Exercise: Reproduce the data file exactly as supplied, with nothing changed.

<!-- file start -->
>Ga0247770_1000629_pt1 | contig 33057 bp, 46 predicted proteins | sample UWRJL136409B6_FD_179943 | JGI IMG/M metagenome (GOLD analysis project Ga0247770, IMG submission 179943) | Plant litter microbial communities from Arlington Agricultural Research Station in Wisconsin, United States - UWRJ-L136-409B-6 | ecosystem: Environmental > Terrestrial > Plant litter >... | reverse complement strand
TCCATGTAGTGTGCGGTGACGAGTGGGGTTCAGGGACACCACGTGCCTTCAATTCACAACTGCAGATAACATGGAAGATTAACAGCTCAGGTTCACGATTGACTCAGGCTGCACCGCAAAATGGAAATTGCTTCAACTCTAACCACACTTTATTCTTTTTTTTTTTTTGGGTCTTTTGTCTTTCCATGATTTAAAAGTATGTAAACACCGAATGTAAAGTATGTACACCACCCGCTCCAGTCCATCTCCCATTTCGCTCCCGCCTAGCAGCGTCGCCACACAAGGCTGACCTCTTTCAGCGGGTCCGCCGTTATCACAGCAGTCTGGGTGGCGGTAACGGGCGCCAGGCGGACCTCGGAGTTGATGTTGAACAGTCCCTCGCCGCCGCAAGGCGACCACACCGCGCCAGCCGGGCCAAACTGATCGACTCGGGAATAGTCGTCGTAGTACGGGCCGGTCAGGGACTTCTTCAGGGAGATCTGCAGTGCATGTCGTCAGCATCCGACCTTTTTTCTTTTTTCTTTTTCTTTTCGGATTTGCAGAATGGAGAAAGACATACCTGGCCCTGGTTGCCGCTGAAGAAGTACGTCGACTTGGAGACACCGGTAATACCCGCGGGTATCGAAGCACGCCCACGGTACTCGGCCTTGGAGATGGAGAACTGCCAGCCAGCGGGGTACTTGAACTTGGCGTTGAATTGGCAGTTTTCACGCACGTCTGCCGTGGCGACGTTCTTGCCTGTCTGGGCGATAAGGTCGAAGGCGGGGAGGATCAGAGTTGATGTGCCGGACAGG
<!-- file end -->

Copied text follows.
>Ga0247770_1000629_pt1 | contig 33057 bp, 46 predicted proteins | sample UWRJL136409B6_FD_179943 | JGI IMG/M metagenome (GOLD analysis project Ga0247770, IMG submission 179943) | Plant litter microbial communities from Arlington Agricultural Research Station in Wisconsin, United States - UWRJ-L136-409B-6 | ecosystem: Environmental > Terrestrial > Plant litter >... | reverse complement strand
TCCATGTAGTGTGCGGTGACGAGTGGGGTTCAGGGACACCACGTGCCTTCAATTCACAACTGCAGATAACATGGAAGATTAACAGCTCAGGTTCACGATTGACTCAGGCTGCACCGCAAAATGGAAATTGCTTCAACTCTAACCACACTTTATTCTTTTTTTTTTTTTGGGTCTTTTGTCTTTCCATGATTTAAAAGTATGTAAACACCGAATGTAAAGTATGTACACCACCCGCTCCAGTCCATCTCCCATTTCGCTCCCGCCTAGCAGCGTCGCCACACAAGGCTGACCTCTTTCAGCGGGTCCGCCGTTATCACAGCAGTCTGGGTGGCGGTAACGGGCGCCAGGCGGACCTCGGAGTTGATGTTGAACAGTCCCTCGCCGCCGCAAGGCGACCACACCGCGCCAGCCGGGCCAAACTGATCGACTCGGGAATAGTCGTCGTAGTACGGGCCGGTCAGGGACTTCTTCAGGGAGATCTGCAGTGCATGTCGTCAGCATCCGACCTTTTTTCTTTTTTCTTTTTCTTTTCGGATTTGCAGAATGGAGAAAGACATACCTGGCCCTGGTTGCCGCTGAAGAAGTACGTCGACTTGGAGACACCGGTAATACCCGCGGGTATCGAAGCACGCCCACGGTACTCGGCCTTGGAGATGGAGAACTGCCAGCCAGCGGGGTACTTGAACTTGGCGTTGAATTGGCAGTTTTCACGCACGTCTGCCGTGGCGACGTTCTTGCCTGTCTGGGCGATAAGGTCGAAGGCGGGGAGGATCAGAGTTGATGTGCCGGACAGG